Life on Ice

‘Is it still there!?!’

‘Oh my goodness YES!’ I scream and jump under the quilt. Paloma looks on at her mad parents perplexed. It’s silly of me to even ask because I can see for my self it is still there and it is freaking us out. The Sun.

At first seeing the sun shining brightly at ten pm is a novelty. One can go for walks and swim or sail a boat. But sitting down to dinner with no sign of the dusk is a little unsettling. Are we crazy or is it really lunch-time? When midnight rolls round and we peek out the shades and survey the view, but Mister Sun is smiling high in the sky like it is three o’clock. In Iceland at least we could go for a game of Midnight Golf if we can’t sleep, they love that. From the window of our apartment in Reykjavik we watch electric pinks, violets and sherbet oranges light up the harbour and Mount Esme behind it. For the first two weeks of our adventure in Iceland the sun never sets, it merely kisses the horizon and bounces back up, darkness never falling and we sit entranced.

I have trouble speaking English most of the time so you can feel really sorry for me trying to ask directions in Icelandic, even something as simple as the main street name makes me sound like I’m speaking backwards! Try Laugavegur not to mention the word Slokkvilidhofudborgarsvaedisins meaning fire station and which Ben’s work mates never tire of asking him to repeat.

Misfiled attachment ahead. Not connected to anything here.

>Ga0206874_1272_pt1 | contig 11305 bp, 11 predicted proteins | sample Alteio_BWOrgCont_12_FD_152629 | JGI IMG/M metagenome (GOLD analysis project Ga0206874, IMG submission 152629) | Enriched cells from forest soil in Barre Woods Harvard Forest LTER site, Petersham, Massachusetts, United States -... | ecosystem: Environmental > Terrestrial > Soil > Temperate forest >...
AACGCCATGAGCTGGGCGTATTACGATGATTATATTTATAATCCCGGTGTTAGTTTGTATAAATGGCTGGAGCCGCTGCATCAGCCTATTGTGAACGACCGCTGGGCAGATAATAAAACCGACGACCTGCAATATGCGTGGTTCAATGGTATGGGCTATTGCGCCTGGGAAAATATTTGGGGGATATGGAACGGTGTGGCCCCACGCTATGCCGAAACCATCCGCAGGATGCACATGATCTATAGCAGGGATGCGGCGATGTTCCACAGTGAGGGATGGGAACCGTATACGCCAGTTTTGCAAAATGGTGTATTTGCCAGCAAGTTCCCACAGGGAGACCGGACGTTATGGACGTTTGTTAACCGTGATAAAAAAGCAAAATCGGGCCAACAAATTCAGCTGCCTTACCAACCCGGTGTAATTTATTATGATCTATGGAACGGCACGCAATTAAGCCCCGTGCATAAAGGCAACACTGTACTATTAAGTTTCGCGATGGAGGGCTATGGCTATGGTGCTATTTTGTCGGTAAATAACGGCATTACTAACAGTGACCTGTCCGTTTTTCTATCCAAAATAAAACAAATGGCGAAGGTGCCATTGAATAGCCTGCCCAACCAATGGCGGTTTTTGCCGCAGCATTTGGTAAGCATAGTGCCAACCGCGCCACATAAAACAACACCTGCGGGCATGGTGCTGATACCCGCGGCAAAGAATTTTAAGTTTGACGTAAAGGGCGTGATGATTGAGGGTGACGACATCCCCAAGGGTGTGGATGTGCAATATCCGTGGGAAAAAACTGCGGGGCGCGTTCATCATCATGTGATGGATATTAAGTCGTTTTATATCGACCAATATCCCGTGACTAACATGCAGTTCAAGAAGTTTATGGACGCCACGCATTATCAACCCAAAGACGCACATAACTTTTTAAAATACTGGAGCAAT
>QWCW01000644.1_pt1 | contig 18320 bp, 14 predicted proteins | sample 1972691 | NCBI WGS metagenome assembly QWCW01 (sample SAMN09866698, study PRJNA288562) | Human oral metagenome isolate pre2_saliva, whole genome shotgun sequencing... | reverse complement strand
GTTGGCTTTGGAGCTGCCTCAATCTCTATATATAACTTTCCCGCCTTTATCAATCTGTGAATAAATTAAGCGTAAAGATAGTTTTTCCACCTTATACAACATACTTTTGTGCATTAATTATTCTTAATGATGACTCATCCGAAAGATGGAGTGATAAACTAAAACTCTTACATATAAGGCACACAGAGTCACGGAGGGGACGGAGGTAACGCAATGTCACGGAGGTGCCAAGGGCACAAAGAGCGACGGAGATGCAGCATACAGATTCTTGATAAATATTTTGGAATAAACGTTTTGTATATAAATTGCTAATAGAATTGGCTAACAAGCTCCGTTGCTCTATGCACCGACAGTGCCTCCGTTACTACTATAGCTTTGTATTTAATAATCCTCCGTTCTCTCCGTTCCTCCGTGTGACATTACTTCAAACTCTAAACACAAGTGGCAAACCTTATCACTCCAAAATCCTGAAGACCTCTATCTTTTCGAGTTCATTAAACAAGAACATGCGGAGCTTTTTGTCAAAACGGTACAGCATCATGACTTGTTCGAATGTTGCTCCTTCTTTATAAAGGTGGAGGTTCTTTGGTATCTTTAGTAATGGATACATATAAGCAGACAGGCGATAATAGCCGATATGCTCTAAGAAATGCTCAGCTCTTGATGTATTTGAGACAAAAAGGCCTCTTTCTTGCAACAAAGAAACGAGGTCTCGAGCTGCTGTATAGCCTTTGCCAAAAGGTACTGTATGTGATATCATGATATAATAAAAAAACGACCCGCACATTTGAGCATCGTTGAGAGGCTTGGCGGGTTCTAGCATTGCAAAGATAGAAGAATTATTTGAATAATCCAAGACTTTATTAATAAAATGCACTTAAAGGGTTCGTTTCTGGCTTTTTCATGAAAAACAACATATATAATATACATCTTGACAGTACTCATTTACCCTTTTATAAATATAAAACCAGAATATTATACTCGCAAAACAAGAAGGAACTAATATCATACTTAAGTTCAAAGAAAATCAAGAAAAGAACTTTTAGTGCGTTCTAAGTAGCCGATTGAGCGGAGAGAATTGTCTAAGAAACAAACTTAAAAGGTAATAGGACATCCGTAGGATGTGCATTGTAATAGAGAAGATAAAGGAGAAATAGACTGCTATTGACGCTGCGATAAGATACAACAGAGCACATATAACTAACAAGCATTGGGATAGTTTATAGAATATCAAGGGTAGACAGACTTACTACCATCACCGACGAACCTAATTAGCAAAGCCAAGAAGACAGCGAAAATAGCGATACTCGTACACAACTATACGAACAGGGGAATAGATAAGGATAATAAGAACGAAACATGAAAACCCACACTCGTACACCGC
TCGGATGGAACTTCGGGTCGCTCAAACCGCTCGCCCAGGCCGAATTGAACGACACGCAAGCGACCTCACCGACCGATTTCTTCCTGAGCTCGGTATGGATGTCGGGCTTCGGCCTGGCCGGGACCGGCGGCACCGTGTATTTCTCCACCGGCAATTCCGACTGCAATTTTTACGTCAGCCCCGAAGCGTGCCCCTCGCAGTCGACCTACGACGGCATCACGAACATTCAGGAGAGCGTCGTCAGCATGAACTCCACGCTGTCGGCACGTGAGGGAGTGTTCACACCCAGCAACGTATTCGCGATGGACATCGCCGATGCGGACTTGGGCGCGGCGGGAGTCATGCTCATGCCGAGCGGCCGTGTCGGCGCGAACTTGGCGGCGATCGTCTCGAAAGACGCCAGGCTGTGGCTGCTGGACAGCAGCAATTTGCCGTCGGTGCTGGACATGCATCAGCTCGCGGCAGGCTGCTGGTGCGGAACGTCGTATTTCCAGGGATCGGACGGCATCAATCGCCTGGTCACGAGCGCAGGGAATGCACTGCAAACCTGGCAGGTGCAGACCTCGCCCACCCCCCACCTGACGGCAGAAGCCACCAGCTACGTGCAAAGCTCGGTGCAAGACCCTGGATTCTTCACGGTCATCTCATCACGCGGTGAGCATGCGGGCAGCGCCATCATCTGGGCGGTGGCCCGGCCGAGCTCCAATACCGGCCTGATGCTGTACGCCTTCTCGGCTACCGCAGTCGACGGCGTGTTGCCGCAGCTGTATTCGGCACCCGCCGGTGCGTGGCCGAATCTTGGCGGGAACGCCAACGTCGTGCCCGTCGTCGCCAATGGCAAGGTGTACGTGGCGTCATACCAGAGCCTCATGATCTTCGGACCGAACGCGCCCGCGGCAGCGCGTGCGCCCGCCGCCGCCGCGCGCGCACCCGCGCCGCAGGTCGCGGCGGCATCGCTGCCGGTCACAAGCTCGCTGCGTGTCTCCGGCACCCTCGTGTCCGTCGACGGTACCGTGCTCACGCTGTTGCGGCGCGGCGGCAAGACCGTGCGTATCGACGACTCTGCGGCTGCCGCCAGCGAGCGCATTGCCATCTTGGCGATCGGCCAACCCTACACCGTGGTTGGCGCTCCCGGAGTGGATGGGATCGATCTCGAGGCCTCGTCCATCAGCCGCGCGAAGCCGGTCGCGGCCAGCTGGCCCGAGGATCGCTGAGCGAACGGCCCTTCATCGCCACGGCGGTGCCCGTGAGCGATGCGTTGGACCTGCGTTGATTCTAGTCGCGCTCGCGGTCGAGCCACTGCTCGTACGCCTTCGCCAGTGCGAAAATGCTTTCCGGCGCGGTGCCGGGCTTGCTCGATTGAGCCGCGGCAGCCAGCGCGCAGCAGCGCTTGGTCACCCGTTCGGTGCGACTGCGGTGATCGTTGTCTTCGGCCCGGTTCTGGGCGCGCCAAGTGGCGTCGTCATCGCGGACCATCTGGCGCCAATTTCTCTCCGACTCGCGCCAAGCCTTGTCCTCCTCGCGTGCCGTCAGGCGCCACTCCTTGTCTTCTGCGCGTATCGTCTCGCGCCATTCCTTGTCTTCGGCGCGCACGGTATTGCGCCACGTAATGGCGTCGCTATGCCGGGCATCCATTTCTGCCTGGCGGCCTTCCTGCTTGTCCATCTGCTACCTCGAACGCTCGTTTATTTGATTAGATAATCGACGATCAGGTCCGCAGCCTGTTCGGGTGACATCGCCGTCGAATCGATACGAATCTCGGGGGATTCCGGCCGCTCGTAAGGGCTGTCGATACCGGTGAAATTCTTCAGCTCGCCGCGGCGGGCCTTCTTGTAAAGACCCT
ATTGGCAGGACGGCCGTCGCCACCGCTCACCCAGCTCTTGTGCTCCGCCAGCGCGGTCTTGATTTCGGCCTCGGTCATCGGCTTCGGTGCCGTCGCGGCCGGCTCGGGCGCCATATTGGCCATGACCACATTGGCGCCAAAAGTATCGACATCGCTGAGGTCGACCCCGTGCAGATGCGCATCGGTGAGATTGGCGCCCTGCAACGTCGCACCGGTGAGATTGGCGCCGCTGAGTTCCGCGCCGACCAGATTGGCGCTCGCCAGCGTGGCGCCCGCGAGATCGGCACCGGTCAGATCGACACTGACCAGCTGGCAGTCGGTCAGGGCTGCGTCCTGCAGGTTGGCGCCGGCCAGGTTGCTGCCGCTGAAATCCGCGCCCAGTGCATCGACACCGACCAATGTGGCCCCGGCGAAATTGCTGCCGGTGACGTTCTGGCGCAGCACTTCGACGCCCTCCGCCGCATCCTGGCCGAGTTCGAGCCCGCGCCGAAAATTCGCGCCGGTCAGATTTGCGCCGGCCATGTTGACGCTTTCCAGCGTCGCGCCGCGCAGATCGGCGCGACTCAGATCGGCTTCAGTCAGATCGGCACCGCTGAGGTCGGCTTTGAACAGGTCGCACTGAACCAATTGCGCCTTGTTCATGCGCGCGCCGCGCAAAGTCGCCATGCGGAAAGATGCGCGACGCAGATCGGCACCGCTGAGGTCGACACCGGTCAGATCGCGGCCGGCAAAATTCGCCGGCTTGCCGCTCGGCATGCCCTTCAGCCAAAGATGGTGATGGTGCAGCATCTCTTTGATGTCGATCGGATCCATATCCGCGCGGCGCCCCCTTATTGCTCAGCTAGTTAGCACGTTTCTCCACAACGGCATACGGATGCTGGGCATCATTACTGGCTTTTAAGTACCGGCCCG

We have once again attempted to defied mother nature, the weather reports and any one who tried to tell us prior to our adventure the maximum temperature would be 15 degrees, at the height of the Icelandic summer. I am resplendent in my ruby kaftan decorated in pom poms with my gold sandals and Ben on permanent holidays in his Hawaiian shirt. No doubt the looks we receive on the main street of Reykjavik are hilarious.

Reykjavik is a small city surrounded by nature. Like Sydney it is a bit of a mish-mash of eras and styles. The houses are cute Scandinavian homes, colourfully painted corrugated iron exteriors with window boxes filled with flowers. The Hallgrímskirkja church in the centre of town is actually built to resemble a lava flow but looks more like a rocket ship blasting off to me. Sitting on the rocks on the harbour we watch the cruise liners and fishing boats come in and out sounding their horns followed by little tug boats.